2019 Commencement: the strength of diversity and values
This year, the Holy Names University commencement ceremonies rang in a few firsts: the first time a faculty member received the Faculty Mentorship Award (Anastasia Prentiss, PhD), the first time a graduate received a marriage proposal (Congratulations, Nicole Stark ’19!), the first time the University culminated its 150th anniversary year, and the first time the Class of 2019 descended the campus’ prominent staircase as new graduates.
The May 10 and 11 commencements showcased the strength of Holy Names’ diverse, values-driven community. During the ceremonies, the speakers highlighted the importance of diversity and learning from each other.
In his welcoming remarks, President Michael Groener commended the recent graduates on their hard work and perseverance before asking them to acknowledge those that encouraged and supported them.
“Look around,” he said. “See if you can spot someone in the crowd that helped you to this moment. And give them a standing ovation.”
Dr. Betty Uribe, the keynote speaker at the graduate commencement ceremony, spoke about her journey escaping violence in Columbia and the values-based decision-making that led to her current success as a business executive and author.
“The values you developed here during your time at Holy Names will always stay with you. Your values will be your guiding light for the rest of your life,” said Dr. Uribe.
She called on graduates to “Learn—and give it away. Apply—and bring others with you. Lead—with a higher purpose. And grow—while inspiring others to grow. Forever in service, as true servant leaders.”
During the undergraduate ceremony on the following day, Shaylah Ellis ‘19, ASHNU student body president and proud Oakland native, spoke about her successes, relatable struggles, and the many ways she and her classmates brought diversity into the conversation at HNU.
“I didn’t relocate, but many of you did and that made me feel like I was somewhere else. You all taught me about your original homes. By sharing your experiences, you gave me a deeper love for my own hometown and created a core value of diversity in me. We all come from different walks of life.”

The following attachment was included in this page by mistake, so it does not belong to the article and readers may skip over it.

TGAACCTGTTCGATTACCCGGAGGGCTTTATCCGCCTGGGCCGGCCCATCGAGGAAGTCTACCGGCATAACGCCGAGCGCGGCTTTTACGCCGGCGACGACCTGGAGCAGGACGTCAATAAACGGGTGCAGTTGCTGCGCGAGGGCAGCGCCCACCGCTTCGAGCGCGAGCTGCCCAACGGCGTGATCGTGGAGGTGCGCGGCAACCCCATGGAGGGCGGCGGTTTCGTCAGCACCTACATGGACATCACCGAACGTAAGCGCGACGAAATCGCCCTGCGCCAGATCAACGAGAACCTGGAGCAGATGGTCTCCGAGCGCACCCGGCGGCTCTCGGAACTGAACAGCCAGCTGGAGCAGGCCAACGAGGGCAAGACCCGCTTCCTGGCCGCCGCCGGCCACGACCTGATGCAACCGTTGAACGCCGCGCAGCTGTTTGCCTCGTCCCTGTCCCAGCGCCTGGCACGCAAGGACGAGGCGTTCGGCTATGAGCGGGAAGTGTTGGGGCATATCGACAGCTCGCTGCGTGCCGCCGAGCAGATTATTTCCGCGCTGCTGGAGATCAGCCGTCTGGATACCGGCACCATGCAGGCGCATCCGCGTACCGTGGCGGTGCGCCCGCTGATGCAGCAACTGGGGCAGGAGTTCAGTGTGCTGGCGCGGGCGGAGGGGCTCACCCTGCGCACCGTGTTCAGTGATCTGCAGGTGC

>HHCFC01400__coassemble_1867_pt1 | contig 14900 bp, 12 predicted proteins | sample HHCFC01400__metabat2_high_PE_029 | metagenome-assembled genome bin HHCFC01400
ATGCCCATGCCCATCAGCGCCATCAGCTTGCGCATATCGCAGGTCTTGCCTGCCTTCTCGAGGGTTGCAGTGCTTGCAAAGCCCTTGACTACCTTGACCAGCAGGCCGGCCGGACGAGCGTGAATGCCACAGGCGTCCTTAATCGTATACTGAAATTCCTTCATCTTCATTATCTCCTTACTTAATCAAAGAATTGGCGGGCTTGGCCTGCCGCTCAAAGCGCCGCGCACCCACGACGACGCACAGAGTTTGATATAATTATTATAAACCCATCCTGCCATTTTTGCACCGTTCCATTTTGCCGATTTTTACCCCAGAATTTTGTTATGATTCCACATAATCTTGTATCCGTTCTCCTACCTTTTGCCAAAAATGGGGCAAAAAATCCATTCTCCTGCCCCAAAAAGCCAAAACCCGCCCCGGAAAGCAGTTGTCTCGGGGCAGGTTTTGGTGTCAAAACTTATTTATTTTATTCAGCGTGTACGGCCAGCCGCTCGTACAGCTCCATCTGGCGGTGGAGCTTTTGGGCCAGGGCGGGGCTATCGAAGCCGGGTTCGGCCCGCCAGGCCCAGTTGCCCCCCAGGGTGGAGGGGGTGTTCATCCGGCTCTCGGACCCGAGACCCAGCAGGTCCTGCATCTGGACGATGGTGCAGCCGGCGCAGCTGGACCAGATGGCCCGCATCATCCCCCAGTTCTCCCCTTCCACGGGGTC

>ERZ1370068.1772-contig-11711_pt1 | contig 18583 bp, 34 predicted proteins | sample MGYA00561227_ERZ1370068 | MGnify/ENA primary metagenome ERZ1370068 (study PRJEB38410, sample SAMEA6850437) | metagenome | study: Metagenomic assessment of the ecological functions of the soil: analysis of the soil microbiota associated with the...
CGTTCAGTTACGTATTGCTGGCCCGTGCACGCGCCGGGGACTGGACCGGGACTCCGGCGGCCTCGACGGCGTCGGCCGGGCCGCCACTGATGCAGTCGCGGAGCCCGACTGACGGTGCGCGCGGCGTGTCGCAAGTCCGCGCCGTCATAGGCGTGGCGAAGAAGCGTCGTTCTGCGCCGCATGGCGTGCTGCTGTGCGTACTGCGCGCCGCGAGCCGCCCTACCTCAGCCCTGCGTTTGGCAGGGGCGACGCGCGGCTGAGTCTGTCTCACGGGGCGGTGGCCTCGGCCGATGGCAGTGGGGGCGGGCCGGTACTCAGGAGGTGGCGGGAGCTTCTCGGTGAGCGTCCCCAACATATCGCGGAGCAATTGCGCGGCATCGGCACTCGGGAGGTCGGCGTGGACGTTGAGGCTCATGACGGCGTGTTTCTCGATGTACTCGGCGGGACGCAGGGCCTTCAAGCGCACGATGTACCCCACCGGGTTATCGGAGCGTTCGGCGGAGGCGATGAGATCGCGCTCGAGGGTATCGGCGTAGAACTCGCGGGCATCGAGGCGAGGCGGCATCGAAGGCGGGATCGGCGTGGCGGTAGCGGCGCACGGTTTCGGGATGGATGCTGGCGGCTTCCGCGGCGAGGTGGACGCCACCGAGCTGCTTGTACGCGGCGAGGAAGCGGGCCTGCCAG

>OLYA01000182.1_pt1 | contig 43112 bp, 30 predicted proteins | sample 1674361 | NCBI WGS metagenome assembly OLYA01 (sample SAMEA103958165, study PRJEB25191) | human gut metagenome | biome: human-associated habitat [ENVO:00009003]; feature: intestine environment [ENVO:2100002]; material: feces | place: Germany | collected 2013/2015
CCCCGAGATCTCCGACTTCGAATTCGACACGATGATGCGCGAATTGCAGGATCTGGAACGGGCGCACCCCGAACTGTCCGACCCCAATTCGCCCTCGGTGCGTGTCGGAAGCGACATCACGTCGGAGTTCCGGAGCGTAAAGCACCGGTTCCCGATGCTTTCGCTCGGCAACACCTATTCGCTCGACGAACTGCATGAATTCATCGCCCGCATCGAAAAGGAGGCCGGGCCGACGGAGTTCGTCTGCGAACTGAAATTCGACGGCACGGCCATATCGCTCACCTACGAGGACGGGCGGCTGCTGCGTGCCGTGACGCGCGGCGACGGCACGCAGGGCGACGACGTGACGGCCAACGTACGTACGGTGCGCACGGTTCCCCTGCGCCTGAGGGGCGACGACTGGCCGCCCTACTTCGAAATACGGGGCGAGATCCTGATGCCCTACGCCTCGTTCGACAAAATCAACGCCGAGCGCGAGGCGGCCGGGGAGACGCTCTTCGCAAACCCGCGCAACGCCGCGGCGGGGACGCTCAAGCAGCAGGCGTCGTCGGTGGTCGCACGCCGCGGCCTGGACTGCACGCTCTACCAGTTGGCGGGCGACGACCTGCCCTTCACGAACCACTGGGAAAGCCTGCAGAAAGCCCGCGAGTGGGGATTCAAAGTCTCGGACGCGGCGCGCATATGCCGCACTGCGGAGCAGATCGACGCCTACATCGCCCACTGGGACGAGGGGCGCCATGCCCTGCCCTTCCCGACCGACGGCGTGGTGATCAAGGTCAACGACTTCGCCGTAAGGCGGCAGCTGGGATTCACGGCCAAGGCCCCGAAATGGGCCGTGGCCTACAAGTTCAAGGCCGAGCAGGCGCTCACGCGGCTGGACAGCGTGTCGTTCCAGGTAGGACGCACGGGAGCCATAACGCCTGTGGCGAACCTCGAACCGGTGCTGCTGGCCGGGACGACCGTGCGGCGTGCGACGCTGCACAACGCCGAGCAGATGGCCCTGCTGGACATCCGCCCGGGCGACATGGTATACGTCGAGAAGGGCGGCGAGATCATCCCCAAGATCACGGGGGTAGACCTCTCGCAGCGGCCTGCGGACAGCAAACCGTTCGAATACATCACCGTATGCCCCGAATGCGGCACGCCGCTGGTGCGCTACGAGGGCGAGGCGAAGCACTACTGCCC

Expanding on Ellis’ appreciation of community, Mikaela Johnson ’19 spoke of her experience attending HNU as an older student, “A non-traditional student cannot succeed without the traditional students. It is together that we have worked. It is together that we have studied for exams and worried about our GPAs. It is together that we ate in the cafe cramming for a midterm. It is together that we look to tomorrow. It is together that we sit here ready to accept our diplomas. It is together that we leave this university as graduates ready to enter the world of our futures.”
The keynote speaker, Paul L. Cobb, publisher of the Oakland Post, urged graduates to, “Thank your parents, your relatives, and your teachers and administrators and tell them that you’re going to continue to organize—to seek justice—because that will define your path. You must define your path and not let your path define you.”
Cobb urged each graduate to “Be a Hawk that ‘prays’, not one that ‘preys’ upon your community.”
“Graduation is not the end of your educational journey, the word commencement means a new beginning, so let’s commence together,” said Cobb.
At the end of the ceremony, students from the graduating class honored Dr. Anastasia Prentiss with the newly created Faculty Mentorship Award to show their appreciation for her guidance and inspiration.
Holy Names awarded Cobb and Dr. Uribe with honorary Doctorate of Humane Letters degrees.
If you missed the ceremony, you can watch Dr. Betty Uribe and Paul L. Cobb and address the Class of 2019 here: